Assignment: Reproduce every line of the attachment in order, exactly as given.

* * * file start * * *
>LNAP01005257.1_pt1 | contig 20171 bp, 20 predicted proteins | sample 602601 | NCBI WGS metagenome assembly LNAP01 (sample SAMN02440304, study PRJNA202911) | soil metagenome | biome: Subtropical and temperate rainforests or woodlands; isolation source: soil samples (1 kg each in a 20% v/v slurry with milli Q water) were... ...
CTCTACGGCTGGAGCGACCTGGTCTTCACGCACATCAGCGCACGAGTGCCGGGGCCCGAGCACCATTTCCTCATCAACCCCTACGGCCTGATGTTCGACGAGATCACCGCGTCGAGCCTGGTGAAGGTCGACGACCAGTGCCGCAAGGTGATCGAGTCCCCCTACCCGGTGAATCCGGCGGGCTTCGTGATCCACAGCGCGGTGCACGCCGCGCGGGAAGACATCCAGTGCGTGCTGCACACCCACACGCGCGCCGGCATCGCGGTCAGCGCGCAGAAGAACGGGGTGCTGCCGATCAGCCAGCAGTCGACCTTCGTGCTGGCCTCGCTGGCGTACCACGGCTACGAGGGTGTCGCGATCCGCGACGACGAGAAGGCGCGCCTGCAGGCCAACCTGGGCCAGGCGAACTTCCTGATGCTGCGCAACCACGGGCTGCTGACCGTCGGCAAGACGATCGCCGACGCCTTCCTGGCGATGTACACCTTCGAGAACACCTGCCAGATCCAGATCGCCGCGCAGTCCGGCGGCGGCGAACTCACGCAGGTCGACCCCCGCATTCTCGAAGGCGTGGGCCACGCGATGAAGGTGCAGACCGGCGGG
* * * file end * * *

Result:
>LNAP01005257.1_pt1 | contig 20171 bp, 20 predicted proteins | sample 602601 | NCBI WGS metagenome assembly LNAP01 (sample SAMN02440304, study PRJNA202911) | soil metagenome | biome: Subtropical and temperate rainforests or woodlands; isolation source: soil samples (1 kg each in a 20% v/v slurry with milli Q water) were... ...
CTCTACGGCTGGAGCGACCTGGTCTTCACGCACATCAGCGCACGAGTGCCGGGGCCCGAGCACCATTTCCTCATCAACCCCTACGGCCTGATGTTCGACGAGATCACCGCGTCGAGCCTGGTGAAGGTCGACGACCAGTGCCGCAAGGTGATCGAGTCCCCCTACCCGGTGAATCCGGCGGGCTTCGTGATCCACAGCGCGGTGCACGCCGCGCGGGAAGACATCCAGTGCGTGCTGCACACCCACACGCGCGCCGGCATCGCGGTCAGCGCGCAGAAGAACGGGGTGCTGCCGATCAGCCAGCAGTCGACCTTCGTGCTGGCCTCGCTGGCGTACCACGGCTACGAGGGTGTCGCGATCCGCGACGACGAGAAGGCGCGCCTGCAGGCCAACCTGGGCCAGGCGAACTTCCTGATGCTGCGCAACCACGGGCTGCTGACCGTCGGCAAGACGATCGCCGACGCCTTCCTGGCGATGTACACCTTCGAGAACACCTGCCAGATCCAGATCGCCGCGCAGTCCGGCGGCGGCGAACTCACGCAGGTCGACCCCCGCATTCTCGAAGGCGTGGGCCACGCGATGAAGGTGCAGACCGGCGGG